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Ahu Vinapu


Ahu Vinapu is an archaeological site on Rapa Nui (Easter Island) in Chilean Polynesia.

The ceremonial center of Vinapu includes one of the larger ahu on Rapa Nui. The ahu exhibits extraordinary stonemasonry consisting of large, carefully fitted slabs of basalt. The American archaeologist, William Mulloy investigated the site in 1958.

The stone wall faces towards sunrise at Winter Solstice.

Vinapu is part of the Rapa Nui National Park, which UNESCO has declared a World Heritage Site.

According to the thesis of Jean Herve Daude: Ile de Paques - L'empreinte des Incas, ahu Vinapu have been built by the Inca Tupac Yupanqui during his expedition to the Pacific in 1465. A Chullpas Sillustani in the Andes has been built under the reign of the Inca Tupac Yupanqui in the same way that the ahu Vinapu.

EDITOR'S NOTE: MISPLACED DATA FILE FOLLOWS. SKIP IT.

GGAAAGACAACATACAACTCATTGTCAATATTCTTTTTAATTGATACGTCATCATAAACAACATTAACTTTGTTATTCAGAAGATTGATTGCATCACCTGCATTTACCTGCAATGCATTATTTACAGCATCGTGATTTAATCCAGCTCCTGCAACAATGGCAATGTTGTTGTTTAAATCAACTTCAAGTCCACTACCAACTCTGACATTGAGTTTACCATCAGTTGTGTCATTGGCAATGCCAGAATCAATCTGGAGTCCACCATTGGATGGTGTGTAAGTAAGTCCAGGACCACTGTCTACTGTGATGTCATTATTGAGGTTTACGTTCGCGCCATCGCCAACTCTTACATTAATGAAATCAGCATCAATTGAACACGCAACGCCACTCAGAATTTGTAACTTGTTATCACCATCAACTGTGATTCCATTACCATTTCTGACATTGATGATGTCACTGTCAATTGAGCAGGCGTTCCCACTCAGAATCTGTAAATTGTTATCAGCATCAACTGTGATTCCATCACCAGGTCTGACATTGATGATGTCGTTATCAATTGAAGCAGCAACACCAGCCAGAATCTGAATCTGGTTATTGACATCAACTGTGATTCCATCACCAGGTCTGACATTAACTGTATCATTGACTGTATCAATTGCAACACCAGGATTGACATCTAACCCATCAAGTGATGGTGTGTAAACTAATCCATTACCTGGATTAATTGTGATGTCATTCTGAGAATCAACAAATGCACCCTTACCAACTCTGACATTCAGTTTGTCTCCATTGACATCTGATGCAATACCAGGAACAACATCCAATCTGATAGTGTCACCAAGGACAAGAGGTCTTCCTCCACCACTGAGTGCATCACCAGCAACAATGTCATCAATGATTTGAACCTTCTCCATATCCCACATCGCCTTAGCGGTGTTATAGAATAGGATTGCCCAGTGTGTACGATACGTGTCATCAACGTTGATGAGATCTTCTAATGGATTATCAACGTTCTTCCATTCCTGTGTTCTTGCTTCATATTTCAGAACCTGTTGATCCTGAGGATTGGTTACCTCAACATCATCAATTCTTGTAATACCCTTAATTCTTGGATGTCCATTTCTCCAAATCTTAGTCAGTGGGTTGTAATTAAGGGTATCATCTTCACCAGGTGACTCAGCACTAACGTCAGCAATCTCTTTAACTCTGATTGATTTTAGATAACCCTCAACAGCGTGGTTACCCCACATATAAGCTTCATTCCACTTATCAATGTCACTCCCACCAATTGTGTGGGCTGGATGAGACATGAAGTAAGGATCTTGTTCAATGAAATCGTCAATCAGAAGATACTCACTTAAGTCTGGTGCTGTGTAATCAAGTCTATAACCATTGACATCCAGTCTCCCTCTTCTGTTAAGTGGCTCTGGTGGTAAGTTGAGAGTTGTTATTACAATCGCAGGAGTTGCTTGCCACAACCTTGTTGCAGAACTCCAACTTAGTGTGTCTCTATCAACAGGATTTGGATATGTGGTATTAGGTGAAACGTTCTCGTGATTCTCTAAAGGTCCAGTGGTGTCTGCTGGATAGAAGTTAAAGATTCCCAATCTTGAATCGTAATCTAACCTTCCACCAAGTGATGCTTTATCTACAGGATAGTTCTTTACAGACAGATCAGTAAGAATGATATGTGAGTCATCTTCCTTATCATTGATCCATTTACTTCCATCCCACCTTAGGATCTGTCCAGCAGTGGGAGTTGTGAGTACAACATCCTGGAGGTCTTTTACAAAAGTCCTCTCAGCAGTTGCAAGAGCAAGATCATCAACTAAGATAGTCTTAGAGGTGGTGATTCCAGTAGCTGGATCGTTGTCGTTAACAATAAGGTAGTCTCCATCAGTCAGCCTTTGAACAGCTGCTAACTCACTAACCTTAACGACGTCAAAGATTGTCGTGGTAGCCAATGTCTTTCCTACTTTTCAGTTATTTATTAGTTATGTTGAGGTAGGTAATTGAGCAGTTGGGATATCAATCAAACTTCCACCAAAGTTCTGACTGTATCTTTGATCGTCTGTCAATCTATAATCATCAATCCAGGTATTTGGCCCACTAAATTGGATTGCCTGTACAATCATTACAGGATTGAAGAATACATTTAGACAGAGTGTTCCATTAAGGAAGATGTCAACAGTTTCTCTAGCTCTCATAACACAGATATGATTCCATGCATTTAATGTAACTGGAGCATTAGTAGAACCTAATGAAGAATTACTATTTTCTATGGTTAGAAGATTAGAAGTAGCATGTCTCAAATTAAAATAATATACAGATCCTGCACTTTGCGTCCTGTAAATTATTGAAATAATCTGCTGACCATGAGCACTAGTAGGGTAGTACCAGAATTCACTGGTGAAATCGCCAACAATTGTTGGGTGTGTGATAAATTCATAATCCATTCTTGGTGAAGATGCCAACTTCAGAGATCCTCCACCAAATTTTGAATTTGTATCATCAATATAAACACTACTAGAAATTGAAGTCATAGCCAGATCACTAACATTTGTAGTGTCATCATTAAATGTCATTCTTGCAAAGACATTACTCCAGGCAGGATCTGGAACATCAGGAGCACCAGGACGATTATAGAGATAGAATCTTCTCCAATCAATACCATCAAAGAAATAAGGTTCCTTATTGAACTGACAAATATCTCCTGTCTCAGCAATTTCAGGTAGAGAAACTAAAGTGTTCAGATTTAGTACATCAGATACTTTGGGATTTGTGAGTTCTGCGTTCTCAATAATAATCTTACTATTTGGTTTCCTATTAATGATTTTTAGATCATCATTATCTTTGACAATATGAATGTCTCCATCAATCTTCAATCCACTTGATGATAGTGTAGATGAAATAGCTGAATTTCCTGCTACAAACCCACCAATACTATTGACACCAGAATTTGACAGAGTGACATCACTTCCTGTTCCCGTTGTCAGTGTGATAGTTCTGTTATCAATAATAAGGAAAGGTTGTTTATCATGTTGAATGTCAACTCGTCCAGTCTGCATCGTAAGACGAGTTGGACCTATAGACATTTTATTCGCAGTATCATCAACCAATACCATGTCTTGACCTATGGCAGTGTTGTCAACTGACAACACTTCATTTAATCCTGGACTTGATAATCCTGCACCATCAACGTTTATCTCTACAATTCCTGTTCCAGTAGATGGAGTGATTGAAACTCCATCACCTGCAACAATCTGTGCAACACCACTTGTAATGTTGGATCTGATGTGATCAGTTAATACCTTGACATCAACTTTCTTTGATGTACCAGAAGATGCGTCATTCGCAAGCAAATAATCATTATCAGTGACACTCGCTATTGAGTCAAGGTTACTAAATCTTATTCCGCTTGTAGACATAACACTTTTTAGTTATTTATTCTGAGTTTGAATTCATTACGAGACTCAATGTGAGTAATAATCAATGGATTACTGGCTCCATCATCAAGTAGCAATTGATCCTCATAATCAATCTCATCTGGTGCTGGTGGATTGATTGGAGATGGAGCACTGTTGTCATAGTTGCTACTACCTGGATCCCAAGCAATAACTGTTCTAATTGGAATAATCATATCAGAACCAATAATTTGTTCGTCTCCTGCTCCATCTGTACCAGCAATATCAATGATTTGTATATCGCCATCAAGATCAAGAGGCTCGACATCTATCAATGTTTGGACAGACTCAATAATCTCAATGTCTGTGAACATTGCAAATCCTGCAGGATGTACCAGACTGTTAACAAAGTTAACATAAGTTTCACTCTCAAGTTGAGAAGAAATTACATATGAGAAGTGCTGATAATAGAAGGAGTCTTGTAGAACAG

References

Mulloy, W.T. 1959. The Ceremonial Center of Vinapu. Actas del XXXIII Congreso Internacional de Americanistas. San Jose, Costa Rica.

Norwegian Archaeological Expedition to Easter Island and the East Pacific, T. Heyerdahl, E.N. Ferdon, W.T. Mulloy, A. Skjolsvold, C.S. Smith. 1961. Archaeology of Easter Island. Stockholm; Santa Fe, N.M.: Forum Pub. House; distributed by The School of American Research.

External links

William Mulloy Library

Father Sebastian Englert Anthropology Museum

Easter Island Foundation

Map of Rapa Nui (Easter Island)

Rapa Nui Fact Sheet with Photographs

Nova: The Secrets of Easter Island

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This article is licensed under the GNU Free Documentation License. It uses material from the Wikipedia article Ahu Vinapu


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